Thicker bedding provides a great, warm place for your birds to rest. The thicker the bedding, the farther away your birds are from the cold ground!

Some chicken keepers use the deep litter method to sustainably manage litter, and it doubles as a way to help insulate your coop during the winter.

Since your birds will be spending more time indoors during these winter months, it's especially important to keep the bedding dry and clean. We recommend Litter Life Floor Conditioner to help keep coop floors dry and disease-free!

4. Be on the lookout for pests of all varieties.

When it's cold outside, a warm chicken coop with plenty of poop and chicken feed sounds like heaven to common coop pests—insects, mice, opossums, you name it!

During this season, it’s important to pay special attention to these guys since they can still carry diseases. Be sure to also watch out for wild birds, especially in areas where winter viral diseases have been prevalent.

5. Always make sure your birds have water.

Chickens drinking from chicken waterer

This tip is the most simple yet most overlooked. In the winter, this means not only ensuring that the waterers are filled but also ensuring that in freezing weather, there is still unfrozen water available.

Extra Tip: Collect eggs more often to prevent frozen eggs.

Since chickens lay eggs less often during the winter, you can expect to collect fewer fresh eggs from their nesting boxes. As an added factor to the already reduced egg production, chicken eggs freeze when temperatures drop below freezing. To prevent frozen eggs, check your coop more often to ensure you collect the maximum amount of eggs possible before they freeze.

Contact Us

So there you have it—the basics to getting your flock through the winter happy and healthy! Keep them warm, keep their coop clean and make sure they have access to drinking water. We hope this helps make a daunting time of the year a little easier to face.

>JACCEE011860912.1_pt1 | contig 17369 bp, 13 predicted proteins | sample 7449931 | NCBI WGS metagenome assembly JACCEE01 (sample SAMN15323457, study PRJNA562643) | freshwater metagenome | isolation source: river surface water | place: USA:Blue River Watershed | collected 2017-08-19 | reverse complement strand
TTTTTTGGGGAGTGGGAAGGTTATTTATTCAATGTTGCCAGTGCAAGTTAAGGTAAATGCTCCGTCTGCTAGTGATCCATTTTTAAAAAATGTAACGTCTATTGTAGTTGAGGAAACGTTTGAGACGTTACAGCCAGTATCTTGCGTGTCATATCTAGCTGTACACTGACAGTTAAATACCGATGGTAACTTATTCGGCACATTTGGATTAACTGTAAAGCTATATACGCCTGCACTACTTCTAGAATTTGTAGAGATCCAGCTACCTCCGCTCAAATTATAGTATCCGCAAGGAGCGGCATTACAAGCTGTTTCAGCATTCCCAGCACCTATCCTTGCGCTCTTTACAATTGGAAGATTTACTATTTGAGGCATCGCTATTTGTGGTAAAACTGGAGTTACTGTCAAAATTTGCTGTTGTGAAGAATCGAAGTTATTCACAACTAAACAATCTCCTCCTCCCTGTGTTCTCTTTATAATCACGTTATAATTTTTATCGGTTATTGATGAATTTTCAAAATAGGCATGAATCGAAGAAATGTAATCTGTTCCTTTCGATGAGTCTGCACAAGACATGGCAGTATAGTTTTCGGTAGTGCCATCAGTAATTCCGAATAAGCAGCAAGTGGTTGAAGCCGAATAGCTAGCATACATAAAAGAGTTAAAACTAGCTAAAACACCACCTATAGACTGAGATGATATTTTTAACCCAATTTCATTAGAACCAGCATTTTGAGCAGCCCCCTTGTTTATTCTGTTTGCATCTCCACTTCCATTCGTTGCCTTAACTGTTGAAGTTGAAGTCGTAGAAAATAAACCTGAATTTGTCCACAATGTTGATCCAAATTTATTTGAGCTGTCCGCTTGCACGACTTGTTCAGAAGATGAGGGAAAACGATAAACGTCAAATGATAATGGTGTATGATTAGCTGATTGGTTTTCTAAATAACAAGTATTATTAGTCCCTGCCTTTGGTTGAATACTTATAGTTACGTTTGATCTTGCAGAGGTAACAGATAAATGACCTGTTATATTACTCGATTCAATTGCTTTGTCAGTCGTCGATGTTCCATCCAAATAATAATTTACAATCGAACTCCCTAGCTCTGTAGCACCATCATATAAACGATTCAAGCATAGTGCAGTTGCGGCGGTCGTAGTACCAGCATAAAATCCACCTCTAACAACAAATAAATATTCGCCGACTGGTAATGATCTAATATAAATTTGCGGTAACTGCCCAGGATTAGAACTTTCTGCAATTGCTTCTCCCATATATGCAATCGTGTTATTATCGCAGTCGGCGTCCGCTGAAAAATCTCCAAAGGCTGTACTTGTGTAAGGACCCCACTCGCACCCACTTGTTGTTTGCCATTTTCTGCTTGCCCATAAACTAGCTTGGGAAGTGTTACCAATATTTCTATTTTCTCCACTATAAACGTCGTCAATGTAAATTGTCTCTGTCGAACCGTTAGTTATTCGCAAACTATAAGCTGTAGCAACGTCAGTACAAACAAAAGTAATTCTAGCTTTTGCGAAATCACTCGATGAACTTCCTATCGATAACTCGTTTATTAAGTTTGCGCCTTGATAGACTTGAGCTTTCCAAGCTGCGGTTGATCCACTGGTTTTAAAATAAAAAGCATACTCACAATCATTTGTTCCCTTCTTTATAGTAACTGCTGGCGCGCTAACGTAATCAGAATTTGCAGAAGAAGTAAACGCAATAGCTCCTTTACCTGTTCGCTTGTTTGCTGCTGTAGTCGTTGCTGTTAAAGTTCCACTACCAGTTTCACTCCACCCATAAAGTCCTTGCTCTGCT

If you have any questions on how to keep chickens warm or our products, contact us at or (800) 608-3755. Keep up with us on social media @SouthlandOrganics.

About The Author

Alyssa Rauton

Alyssa Rauton

This was written by Alyssa Rauton. With a bachelor’s degree in avian biology and two years of vet school from the University of Georgia under her belt, Alyssa has a wealth of knowledge on chicken health, nutrition and biology as well as a keen understanding of the animal agriculture industry. Alyssa has been writing content and executing research and development for Southland Organics since 2020.

Learn more about Alyssa Rauton

Erin Flowers

Copywriter and Editor

This was edited by Erin Flowers. As a writer and editor, Erin keeps a close eye on the details. Erin thoroughly researches each topic, fact checking and source searching to give our readers helpful resources for raising chickens, homesteading, and growing lawns and gardens. Erin graduated from the University of Georgia with a bachelor's degree in advertising. She began working with Southland Organics in 2018.

Learn more about Erin Flowers

Erin Flowers